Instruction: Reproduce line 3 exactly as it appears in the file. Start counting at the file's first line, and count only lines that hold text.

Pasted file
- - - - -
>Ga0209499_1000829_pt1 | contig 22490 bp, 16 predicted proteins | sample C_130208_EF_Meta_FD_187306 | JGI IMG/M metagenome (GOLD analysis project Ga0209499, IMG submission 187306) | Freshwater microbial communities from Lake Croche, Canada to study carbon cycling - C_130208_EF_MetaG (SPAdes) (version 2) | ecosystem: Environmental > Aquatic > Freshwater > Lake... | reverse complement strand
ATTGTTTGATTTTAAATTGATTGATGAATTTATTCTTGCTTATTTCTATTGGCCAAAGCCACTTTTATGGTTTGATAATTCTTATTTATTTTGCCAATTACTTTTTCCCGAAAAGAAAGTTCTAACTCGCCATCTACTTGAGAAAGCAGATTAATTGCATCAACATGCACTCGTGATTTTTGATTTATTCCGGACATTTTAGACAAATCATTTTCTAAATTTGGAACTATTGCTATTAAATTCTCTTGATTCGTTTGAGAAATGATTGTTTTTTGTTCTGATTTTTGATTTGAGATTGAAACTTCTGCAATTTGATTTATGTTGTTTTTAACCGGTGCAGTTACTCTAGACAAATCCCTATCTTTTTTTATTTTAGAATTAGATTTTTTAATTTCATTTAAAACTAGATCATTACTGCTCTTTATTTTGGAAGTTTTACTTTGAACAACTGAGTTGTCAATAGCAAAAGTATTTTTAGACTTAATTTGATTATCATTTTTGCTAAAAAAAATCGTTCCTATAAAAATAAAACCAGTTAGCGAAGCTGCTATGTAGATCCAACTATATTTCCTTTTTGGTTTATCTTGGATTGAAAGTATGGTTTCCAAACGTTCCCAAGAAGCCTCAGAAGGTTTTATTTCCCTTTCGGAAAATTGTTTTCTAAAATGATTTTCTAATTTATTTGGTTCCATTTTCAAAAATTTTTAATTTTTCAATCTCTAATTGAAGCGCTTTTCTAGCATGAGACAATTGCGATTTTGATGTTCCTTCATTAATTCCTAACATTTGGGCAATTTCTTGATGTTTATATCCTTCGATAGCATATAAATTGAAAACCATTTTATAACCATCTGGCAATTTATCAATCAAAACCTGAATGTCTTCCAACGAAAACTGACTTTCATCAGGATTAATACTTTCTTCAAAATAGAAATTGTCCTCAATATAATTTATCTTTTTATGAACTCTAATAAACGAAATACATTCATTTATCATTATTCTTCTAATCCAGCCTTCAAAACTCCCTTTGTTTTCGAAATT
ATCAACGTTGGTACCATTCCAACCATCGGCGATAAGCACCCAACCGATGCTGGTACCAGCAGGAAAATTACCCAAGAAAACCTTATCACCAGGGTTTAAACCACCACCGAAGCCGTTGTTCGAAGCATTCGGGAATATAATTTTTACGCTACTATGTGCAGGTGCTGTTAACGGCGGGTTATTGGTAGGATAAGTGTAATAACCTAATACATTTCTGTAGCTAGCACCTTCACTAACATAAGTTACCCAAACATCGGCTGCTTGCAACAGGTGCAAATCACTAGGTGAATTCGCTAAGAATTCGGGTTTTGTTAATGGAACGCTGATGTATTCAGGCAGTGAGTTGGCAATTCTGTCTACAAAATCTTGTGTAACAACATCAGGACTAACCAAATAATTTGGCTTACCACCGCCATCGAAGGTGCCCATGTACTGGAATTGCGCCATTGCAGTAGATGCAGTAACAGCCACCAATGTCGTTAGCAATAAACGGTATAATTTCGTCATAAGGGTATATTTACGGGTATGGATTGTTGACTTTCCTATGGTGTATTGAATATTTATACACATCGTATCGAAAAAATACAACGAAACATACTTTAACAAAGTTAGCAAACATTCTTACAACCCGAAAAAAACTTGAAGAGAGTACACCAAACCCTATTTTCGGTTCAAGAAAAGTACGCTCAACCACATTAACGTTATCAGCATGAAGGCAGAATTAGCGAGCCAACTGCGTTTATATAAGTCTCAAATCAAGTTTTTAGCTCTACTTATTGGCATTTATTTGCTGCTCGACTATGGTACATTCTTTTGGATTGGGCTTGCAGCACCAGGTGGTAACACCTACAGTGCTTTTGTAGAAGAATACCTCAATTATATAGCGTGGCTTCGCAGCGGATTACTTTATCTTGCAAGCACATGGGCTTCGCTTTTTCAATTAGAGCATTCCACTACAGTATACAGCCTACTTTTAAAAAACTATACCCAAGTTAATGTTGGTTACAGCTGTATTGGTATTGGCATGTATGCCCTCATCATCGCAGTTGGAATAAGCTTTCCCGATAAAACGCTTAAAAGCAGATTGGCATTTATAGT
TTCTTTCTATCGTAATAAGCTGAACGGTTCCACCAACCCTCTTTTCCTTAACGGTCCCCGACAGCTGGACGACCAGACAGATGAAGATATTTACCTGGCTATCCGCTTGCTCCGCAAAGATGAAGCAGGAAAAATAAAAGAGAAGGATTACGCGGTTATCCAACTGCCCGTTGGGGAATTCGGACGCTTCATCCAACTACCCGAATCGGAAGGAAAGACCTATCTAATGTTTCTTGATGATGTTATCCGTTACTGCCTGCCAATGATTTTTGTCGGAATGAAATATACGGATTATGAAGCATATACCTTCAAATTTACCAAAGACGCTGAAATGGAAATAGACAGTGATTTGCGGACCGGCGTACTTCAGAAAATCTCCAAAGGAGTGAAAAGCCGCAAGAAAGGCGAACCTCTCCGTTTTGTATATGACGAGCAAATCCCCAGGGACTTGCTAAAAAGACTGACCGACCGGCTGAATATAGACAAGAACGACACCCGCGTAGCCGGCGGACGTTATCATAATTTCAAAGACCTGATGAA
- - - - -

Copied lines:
ATCAACGTTGGTACCATTCCAACCATCGGCGATAAGCACCCAACCGATGCTGGTACCAGCAGGAAAATTACCCAAGAAAACCTTATCACCAGGGTTTAAACCACCACCGAAGCCGTTGTTCGAAGCATTCGGGAATATAATTTTTACGCTACTATGTGCAGGTGCTGTTAACGGCGGGTTATTGGTAGGATAAGTGTAATAACCTAATACATTTCTGTAGCTAGCACCTTCACTAACATAAGTTACCCAAACATCGGCTGCTTGCAACAGGTGCAAATCACTAGGTGAATTCGCTAAGAATTCGGGTTTTGTTAATGGAACGCTGATGTATTCAGGCAGTGAGTTGGCAATTCTGTCTACAAAATCTTGTGTAACAACATCAGGACTAACCAAATAATTTGGCTTACCACCGCCATCGAAGGTGCCCATGTACTGGAATTGCGCCATTGCAGTAGATGCAGTAACAGCCACCAATGTCGTTAGCAATAAACGGTATAATTTCGTCATAAGGGTATATTTACGGGTATGGATTGTTGACTTTCCTATGGTGTATTGAATATTTATACACATCGTATCGAAAAAATACAACGAAACATACTTTAACAAAGTTAGCAAACATTCTTACAACCCGAAAAAAACTTGAAGAGAGTACACCAAACCCTATTTTCGGTTCAAGAAAAGTACGCTCAACCACATTAACGTTATCAGCATGAAGGCAGAATTAGCGAGCCAACTGCGTTTATATAAGTCTCAAATCAAGTTTTTAGCTCTACTTATTGGCATTTATTTGCTGCTCGACTATGGTACATTCTTTTGGATTGGGCTTGCAGCACCAGGTGGTAACACCTACAGTGCTTTTGTAGAAGAATACCTCAATTATATAGCGTGGCTTCGCAGCGGATTACTTTATCTTGCAAGCACATGGGCTTCGCTTTTTCAATTAGAGCATTCCACTACAGTATACAGCCTACTTTTAAAAAACTATACCCAAGTTAATGTTGGTTACAGCTGTATTGGTATTGGCATGTATGCCCTCATCATCGCAGTTGGAATAAGCTTTCCCGATAAAACGCTTAAAAGCAGATTGGCATTTATAGT